Search results

How to Format Corrupted Block Not Part of Any Segment

Reference Doc ID 336133.1
How to Format Corrupted Block Not Part of Any Segment 

Scenarios :
1. Rman backup fails with ORA-19566 error and the block reported corrupt does not belong to any object
2. Dbverify shows the block as corrupted
3. Corrupted block does not belong to any object

Cause :
Corrupted block will still be reported by RMAN and DBV until it is reused and reformatted.

Solution :

DISCLAIMER :-The steps given in this note are not always guaranteed to work
A possible way to fix the problem is provided below. Note that it is not guaranteed to work, but it has been known to resolve the problem in several cases.Also if there are many blocks reported corrupt in a particular datafile  pass the highest block number reported corrupt for  that datafile, when prompted for blocknumber in Step 6
When an object is recreated the blocks allocated (even corrupted block) to it are returned to free space.  There they await reallocation to an object requiring additional space.  Once they are reallocated to a new extent for an object and only when any DML operation makes use of these block (Even Corrupted blocks which were in free space and now allocated) they would be reformatted just before the DML operation makes modifcation/use of those blocks.
Note that a simple allocation of extent does not format the block. Step 7 allocates the extent and step 8 performs DML operation to make use of allocated block in step 7 so that corrupt block gets reused and formatted.

In this note we try to reformat the block manually.

Step 1 - Identify corrupt datafile
The corruption may be reported at the application level, such as DBV and RMAN, or the alert.log.

For example, you may receive the following during your RMAN backups:
RMAN-03009: failure of backup command on nm4501 channel at 04/29/2005 09:44:41
ORA-19566: exceeded limit of 0 corrupt blocks for file E:\xxxx\test.ORA.

Corrupt block is present in file E:\xxxx\test.ORA.

Step 2 Run DBV/Rman validate on affected datafile and check for corrupt block
Run dbverify on the datafile which reports corrupt block.
# dbv userid={system/password} file={full path filename} logfile={output filename}
Check the {output filename} for the result
Sample Output:
    DBVERIFY: Release - Production on Thu Aug 25 11:15:54 2005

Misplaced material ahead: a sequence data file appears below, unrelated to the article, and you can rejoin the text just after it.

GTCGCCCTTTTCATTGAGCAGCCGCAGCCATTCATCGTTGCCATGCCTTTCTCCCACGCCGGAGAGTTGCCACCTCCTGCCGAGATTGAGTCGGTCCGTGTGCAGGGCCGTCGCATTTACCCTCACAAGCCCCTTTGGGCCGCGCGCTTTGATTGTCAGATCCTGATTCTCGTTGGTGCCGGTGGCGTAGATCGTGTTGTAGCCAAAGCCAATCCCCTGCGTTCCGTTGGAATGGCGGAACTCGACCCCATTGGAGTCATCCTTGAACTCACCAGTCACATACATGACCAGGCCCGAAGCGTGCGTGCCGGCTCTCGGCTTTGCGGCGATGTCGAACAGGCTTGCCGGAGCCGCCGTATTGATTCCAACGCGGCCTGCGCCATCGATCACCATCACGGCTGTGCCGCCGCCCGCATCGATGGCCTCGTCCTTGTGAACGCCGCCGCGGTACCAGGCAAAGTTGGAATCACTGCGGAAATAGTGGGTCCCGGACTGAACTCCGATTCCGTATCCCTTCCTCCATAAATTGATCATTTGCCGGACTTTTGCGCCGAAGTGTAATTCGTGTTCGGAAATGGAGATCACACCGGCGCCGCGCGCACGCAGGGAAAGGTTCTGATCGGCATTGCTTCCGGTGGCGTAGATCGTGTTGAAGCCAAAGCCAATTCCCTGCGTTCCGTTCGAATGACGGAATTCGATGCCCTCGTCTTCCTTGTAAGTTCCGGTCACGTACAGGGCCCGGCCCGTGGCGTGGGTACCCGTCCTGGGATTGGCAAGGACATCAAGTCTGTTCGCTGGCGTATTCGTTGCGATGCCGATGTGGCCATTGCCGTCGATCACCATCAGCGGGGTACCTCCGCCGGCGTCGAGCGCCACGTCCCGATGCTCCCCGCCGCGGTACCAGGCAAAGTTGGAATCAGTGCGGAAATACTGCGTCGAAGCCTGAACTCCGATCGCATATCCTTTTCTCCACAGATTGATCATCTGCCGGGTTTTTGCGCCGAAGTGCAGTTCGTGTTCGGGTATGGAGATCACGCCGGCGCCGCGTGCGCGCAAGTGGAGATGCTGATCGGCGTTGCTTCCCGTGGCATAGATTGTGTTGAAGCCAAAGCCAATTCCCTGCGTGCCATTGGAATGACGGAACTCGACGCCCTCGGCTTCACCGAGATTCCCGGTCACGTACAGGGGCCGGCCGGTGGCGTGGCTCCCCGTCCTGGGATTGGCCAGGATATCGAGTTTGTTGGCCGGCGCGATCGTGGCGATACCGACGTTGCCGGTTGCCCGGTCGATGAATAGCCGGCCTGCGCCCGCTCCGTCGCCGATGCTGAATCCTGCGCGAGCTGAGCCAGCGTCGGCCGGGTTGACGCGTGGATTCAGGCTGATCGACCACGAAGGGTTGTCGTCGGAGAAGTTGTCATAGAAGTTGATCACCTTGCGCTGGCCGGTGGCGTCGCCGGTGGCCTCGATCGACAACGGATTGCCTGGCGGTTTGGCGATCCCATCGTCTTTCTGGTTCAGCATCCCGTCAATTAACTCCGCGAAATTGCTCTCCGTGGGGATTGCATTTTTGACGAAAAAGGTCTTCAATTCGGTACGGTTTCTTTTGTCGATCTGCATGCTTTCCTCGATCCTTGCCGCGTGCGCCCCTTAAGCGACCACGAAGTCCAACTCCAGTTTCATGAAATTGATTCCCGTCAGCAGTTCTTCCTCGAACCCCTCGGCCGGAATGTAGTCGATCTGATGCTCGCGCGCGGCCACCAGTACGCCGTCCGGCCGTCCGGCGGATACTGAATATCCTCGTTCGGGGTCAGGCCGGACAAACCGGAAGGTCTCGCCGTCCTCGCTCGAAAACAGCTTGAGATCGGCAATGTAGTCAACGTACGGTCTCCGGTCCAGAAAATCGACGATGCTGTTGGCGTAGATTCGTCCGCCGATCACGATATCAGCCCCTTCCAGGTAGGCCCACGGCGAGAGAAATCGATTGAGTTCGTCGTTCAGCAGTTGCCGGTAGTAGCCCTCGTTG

Copyright (c) 1982, 2002, Oracle Corporation.  All rights reserved.

DBVERIFY - Verification starting : FILE = E:\xxxx\test.ORA

 Page 48740 is marked corrupt    ***

 Corrupt block relative dba: 0x01c0be64 (file 7, block 48740)
 Bad check value found during dbv:

  Data in bad block -

  type: 0 format: 2 rdba: 0x0000be64
  last change scn: 0x0000.00000000 seq: 0x1 flg: 0x05
  consistency value in tail: 0x00000001
  check value in block header: 0xb964, computed block checksum: 0x2a5a
  spare1: 0x0, spare2: 0x0, spare3: 0x0

 DBVERIFY - Verification complete

  Total Pages Examined         : 64000
  Total Pages Processed (Data) : 0
  Total Pages Failing   (Data) : 0
  Total Pages Processed (Index): 1751
  Total Pages Failing   (Index): 0
  Total Pages Processed (Other): 45
  Total Pages Processed (Seg)  : 0
  Total Pages Failing   (Seg)  : 0
  Total Pages Empty            : 62203
  Total Pages Marked Corrupt   : 1
Note that Block 48740 is reported as corrupt in datafile 7.

Or in RMAN:
For Entire database

Rman> backup validate check logical database ;

For specific datafile

Rman> backup validate check logical datafile <fileno> ;

Once done query

SQL>Select * from v$database_block_corruption ;

 **If large number of blocks are reported, proceed to step 4 instead of step 3.

Step 3 - Check whether block is part of any object - For Small Number of Corrupted Blocks
Query dba_extents and  cross check the block does not belong to any object :
SQL> select segment_name, segment_type, owner
       from dba_extents
      where file_id = <Absolute file number>
        and <corrupted block number> between block_id
            and block_id + blocks -1;

If it doesn't belong to an object, double check if it does exists in dba_free_space :
SQL> Select * from dba_free_space where file_id= <Absolute file number>
     and <corrupted block number> between block_id and block_id + blocks -1;

If the block cannot be found on DBA_FREE_SPACE nor DBA_EXTENTS, the block might be a file space usage bitmap and cannot be reformatted.

Step 4 - Check whether block is part of any object - For Large Number of Corrupted Blocks
If you have already ran rman validate in step 2 go to directly sqlplus script given below to identify the object
$ rman target / nocatalog
$ rman target sys/ nocatalog

run {
allocate channel d1 type disk;
allocate channel d2 type disk;
--  multiple channels may be allocated for parallelizing purposes
allocate channel dn type disk;
backup check logical validate database;

Note: if RDBMS is < 11g and NOARCHIVELOG mode, then db must be in MOUNTED mode

*** The RMAN check logical validate database command MUST be executed and completed before going any further.
*** The 'v$database_block_corruption' view gets populated upon this command completion.
*** If not complete, you risk to get invalid/incomplete information from the below step.

 Run the following sql query to find if the block is in free space or occupied
set lines 200 pages 10000
col segment_name format a30

SELECT e.owner, e.segment_type, e.segment_name, e.partition_name, c.file#
, greatest(e.block_id, c.block#) corr_start_block#
, least(e.block_id+e.blocks-1, c.block#+c.blocks-1) corr_end_block#
, least(e.block_id+e.blocks-1, c.block#+c.blocks-1)
- greatest(e.block_id, c.block#) + 1 blocks_corrupted
, null description
FROM dba_extents e, v$database_block_corruption c
WHERE e.file_id = c.file#
AND e.block_id <= c.block# + c.blocks - 1
AND e.block_id + e.blocks - 1 >= c.block#
SELECT s.owner, s.segment_type, s.segment_name, s.partition_name, c.file#
, header_block corr_start_block#
, header_block corr_end_block#
, 1 blocks_corrupted
, 'Segment Header' description
FROM dba_segments s, v$database_block_corruption c
WHERE s.header_file = c.file#